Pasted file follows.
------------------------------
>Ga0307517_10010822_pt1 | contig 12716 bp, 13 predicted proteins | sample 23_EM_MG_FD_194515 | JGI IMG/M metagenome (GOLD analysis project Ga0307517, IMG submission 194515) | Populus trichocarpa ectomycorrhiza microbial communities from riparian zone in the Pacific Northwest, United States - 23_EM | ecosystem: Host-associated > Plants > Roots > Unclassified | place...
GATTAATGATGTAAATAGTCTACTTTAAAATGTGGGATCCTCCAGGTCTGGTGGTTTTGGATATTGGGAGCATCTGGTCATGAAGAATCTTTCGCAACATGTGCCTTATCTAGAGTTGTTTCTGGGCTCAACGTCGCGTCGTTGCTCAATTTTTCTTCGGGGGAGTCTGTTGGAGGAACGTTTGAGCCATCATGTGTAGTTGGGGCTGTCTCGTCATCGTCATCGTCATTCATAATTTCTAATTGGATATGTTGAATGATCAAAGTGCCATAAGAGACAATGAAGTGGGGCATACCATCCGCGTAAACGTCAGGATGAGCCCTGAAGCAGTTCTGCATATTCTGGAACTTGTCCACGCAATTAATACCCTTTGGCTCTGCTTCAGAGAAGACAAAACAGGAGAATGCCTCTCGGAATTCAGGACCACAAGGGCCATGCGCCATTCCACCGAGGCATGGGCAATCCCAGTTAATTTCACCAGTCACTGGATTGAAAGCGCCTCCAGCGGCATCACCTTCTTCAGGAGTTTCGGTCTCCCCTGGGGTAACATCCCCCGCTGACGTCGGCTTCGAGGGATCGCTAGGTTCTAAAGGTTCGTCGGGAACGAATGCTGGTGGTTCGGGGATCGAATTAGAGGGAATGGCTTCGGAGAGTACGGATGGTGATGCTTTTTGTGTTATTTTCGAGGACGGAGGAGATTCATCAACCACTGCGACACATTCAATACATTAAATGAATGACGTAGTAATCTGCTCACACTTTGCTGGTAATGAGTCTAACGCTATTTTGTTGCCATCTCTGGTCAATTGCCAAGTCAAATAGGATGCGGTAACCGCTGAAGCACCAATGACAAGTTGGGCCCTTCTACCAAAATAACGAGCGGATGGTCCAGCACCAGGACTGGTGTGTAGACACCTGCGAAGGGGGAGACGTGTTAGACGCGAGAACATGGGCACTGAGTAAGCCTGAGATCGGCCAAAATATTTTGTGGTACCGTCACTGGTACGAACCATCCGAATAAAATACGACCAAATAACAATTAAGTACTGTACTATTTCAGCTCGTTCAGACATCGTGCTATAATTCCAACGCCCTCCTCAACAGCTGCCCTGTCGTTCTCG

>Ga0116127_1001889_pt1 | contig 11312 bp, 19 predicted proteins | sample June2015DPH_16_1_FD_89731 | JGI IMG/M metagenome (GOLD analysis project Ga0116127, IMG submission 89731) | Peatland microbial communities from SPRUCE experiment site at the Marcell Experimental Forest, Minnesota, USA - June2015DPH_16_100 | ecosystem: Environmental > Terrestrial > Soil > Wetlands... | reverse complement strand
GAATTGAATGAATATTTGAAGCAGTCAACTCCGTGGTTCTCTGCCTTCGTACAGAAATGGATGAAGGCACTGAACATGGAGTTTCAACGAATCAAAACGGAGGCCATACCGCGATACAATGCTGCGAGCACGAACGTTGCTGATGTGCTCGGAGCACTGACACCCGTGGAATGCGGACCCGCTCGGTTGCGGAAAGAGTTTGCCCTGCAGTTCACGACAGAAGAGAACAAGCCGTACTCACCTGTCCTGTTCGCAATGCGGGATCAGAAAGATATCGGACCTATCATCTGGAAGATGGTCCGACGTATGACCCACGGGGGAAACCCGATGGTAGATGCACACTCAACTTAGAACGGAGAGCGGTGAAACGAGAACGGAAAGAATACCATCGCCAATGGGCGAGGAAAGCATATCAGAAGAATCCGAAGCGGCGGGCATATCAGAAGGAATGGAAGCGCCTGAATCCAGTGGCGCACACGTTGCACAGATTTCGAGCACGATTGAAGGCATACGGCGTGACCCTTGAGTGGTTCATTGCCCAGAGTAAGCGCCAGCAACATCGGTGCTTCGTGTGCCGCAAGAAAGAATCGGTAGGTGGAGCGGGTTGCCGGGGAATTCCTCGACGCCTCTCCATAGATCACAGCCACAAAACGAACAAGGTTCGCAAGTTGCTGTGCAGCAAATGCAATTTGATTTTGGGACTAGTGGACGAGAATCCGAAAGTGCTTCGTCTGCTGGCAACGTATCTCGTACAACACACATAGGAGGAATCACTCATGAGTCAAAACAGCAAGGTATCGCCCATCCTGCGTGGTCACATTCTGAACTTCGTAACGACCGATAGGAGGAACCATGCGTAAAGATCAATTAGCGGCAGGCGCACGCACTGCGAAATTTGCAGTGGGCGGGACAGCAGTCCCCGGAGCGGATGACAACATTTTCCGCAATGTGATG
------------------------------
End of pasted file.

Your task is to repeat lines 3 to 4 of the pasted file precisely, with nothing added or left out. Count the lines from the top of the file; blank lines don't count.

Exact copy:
>Ga0116127_1001889_pt1 | contig 11312 bp, 19 predicted proteins | sample June2015DPH_16_1_FD_89731 | JGI IMG/M metagenome (GOLD analysis project Ga0116127, IMG submission 89731) | Peatland microbial communities from SPRUCE experiment site at the Marcell Experimental Forest, Minnesota, USA - June2015DPH_16_100 | ecosystem: Environmental > Terrestrial > Soil > Wetlands... | reverse complement strand
GAATTGAATGAATATTTGAAGCAGTCAACTCCGTGGTTCTCTGCCTTCGTACAGAAATGGATGAAGGCACTGAACATGGAGTTTCAACGAATCAAAACGGAGGCCATACCGCGATACAATGCTGCGAGCACGAACGTTGCTGATGTGCTCGGAGCACTGACACCCGTGGAATGCGGACCCGCTCGGTTGCGGAAAGAGTTTGCCCTGCAGTTCACGACAGAAGAGAACAAGCCGTACTCACCTGTCCTGTTCGCAATGCGGGATCAGAAAGATATCGGACCTATCATCTGGAAGATGGTCCGACGTATGACCCACGGGGGAAACCCGATGGTAGATGCACACTCAACTTAGAACGGAGAGCGGTGAAACGAGAACGGAAAGAATACCATCGCCAATGGGCGAGGAAAGCATATCAGAAGAATCCGAAGCGGCGGGCATATCAGAAGGAATGGAAGCGCCTGAATCCAGTGGCGCACACGTTGCACAGATTTCGAGCACGATTGAAGGCATACGGCGTGACCCTTGAGTGGTTCATTGCCCAGAGTAAGCGCCAGCAACATCGGTGCTTCGTGTGCCGCAAGAAAGAATCGGTAGGTGGAGCGGGTTGCCGGGGAATTCCTCGACGCCTCTCCATAGATCACAGCCACAAAACGAACAAGGTTCGCAAGTTGCTGTGCAGCAAATGCAATTTGATTTTGGGACTAGTGGACGAGAATCCGAAAGTGCTTCGTCTGCTGGCAACGTATCTCGTACAACACACATAGGAGGAATCACTCATGAGTCAAAACAGCAAGGTATCGCCCATCCTGCGTGGTCACATTCTGAACTTCGTAACGACCGATAGGAGGAACCATGCGTAAAGATCAATTAGCGGCAGGCGCACGCACTGCGAAATTTGCAGTGGGCGGGACAGCAGTCCCCGGAGCGGATGACAACATTTTCCGCAATGTGATG